Thursday 06 May 2021
Elon Musk celebrates
SpaceX rocket finally lands successfully
Elon Musk, president of the company “Nominal Spacecraft”, chants on Twitter: After several failures, the prototype of the future Lunar and Mars spaceship from SpaceX has landed for the first time without incident. The flames can still be seen shortly after landing, but they turn off quickly.
After four failed attempts, a prototype of Starship missile from US company SpaceX successfully landed on Wednesday after a test flight. Shortly after the landing, a video broadcast showed flames at the base of the SN-15 missile, which a SpaceX commentator described as not unusual. SN-15 stands for “Serial Number 15” – four previous models exploded upon landing, some of them staggering.
The fire was quickly extinguished after it had descended. The goal of the tests was a gentle vertical landing of the 50-meter long missile. SpaceX uses desert-like terrain in the US state of Texas for test flights.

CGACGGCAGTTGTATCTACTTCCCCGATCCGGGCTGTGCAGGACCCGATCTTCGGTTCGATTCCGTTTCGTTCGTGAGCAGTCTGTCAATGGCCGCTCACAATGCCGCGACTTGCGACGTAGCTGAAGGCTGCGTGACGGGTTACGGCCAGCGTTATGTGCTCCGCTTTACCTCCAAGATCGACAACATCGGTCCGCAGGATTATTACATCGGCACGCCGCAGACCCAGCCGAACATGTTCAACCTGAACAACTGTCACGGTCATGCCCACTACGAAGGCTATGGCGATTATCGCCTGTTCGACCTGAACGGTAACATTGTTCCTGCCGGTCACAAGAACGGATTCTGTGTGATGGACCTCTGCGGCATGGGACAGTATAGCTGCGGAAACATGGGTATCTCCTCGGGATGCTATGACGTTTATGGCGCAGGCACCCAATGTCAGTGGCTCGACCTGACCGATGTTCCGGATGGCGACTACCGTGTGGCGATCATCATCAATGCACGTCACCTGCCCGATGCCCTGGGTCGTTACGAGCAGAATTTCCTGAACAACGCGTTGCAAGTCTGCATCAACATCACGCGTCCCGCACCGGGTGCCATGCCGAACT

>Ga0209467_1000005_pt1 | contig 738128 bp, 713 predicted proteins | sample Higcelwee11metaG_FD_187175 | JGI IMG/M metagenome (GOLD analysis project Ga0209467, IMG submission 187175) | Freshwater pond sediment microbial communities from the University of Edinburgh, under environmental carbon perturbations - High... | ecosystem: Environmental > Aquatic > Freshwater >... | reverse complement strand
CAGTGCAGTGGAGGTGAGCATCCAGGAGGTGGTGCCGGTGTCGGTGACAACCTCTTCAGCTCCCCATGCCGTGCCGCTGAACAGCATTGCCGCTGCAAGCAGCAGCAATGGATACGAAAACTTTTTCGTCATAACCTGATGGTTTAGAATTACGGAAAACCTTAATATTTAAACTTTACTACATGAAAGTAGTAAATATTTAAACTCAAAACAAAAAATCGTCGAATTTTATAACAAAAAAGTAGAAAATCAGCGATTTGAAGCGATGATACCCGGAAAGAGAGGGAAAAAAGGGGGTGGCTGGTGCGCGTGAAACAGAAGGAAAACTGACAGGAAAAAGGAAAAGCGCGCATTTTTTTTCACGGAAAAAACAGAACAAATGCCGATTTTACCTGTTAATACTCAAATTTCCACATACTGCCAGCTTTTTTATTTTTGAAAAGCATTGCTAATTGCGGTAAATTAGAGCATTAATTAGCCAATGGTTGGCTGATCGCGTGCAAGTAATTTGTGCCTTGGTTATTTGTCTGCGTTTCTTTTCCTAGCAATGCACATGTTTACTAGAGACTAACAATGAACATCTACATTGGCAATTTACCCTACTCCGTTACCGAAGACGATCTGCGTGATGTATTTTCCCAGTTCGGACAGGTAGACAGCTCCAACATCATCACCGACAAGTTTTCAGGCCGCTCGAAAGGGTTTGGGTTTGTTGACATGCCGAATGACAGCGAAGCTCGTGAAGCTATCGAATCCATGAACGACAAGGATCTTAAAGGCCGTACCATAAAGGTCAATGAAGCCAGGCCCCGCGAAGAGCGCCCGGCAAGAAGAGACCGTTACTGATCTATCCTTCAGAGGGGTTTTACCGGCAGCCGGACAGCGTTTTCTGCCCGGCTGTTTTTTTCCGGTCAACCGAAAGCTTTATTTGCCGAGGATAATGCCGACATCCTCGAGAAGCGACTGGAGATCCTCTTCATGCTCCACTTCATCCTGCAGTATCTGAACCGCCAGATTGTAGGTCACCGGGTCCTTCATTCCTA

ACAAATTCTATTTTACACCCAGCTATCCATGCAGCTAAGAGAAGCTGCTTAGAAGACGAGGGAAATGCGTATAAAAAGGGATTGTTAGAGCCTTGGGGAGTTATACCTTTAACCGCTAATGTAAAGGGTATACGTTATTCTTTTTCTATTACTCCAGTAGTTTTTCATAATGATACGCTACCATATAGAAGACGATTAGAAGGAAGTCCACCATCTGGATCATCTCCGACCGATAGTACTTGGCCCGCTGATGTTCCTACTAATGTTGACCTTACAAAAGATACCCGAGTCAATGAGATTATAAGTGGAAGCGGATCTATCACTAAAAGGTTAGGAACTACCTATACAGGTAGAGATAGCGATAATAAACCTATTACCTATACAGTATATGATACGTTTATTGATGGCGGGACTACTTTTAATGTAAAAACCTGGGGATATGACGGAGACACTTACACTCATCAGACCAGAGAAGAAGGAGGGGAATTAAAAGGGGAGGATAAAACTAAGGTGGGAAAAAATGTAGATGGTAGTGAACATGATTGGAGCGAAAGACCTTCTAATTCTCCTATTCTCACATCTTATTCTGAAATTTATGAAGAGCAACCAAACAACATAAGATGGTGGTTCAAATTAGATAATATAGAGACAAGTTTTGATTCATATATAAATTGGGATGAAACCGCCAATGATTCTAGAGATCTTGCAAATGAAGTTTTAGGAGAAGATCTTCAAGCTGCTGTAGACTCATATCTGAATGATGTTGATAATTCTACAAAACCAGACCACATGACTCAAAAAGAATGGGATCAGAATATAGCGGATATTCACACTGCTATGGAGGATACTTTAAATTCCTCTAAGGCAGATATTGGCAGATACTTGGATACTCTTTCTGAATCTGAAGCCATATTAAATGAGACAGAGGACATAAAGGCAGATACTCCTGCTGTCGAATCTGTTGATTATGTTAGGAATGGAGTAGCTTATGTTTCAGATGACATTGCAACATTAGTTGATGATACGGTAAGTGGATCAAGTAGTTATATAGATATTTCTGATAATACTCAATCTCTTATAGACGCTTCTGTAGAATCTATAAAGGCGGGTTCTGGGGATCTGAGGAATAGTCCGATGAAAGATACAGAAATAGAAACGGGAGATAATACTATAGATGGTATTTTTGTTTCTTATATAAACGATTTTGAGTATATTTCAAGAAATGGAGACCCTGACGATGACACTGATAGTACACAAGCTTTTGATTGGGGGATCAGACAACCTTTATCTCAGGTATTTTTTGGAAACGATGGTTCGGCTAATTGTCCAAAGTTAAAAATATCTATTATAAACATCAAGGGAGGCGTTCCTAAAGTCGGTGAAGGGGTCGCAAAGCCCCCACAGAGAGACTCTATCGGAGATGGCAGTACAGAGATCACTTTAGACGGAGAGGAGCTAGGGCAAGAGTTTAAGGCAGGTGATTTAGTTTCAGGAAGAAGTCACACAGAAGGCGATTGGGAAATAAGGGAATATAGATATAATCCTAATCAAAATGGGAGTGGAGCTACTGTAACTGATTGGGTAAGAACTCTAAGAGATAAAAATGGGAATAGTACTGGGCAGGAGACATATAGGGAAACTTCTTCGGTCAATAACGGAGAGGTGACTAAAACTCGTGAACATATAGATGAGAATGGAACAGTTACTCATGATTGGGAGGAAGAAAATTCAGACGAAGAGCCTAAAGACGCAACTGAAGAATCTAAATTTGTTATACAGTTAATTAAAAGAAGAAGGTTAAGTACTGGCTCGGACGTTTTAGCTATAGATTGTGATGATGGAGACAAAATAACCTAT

The company’s president, Elon Musk, after the missile successfully landed at the test site, tweeted “Nominal Spacecraft”. “We have fallen, the spacecraft has landed,” SpaceX engineer John Insbrucker was quoted by The New York Times as saying.
Musk: The spacecraft missile is soon “safe enough”
Musk, the founder of SpaceX, hopes that the new missile will someday bring people and goods to Mars. In 2023, it should already be used to circumnavigate the moon, which Japanese billionaire Yusaku Maezawa wants to participate in, among other things. On the occasion, Musk recently confirmed that the Starship missile would be “safe enough” to carry people within two years.
NASA also wants to use the Starship rocket for the planned moon landing. It had recently commissioned the private company to develop the first commercial lunar lander, which is supposed to bring two astronauts to the Earth’s satellite. The order is valued at $ 2.89 billion. The United States was the only country to date to have brought twelve astronauts to the moon on the Apollo missions between 1969 and 1972.
SpaceX has already proven itself in space travel with the Falcon-9 rocket. In November, it completed its first manned mission to the International Space Station.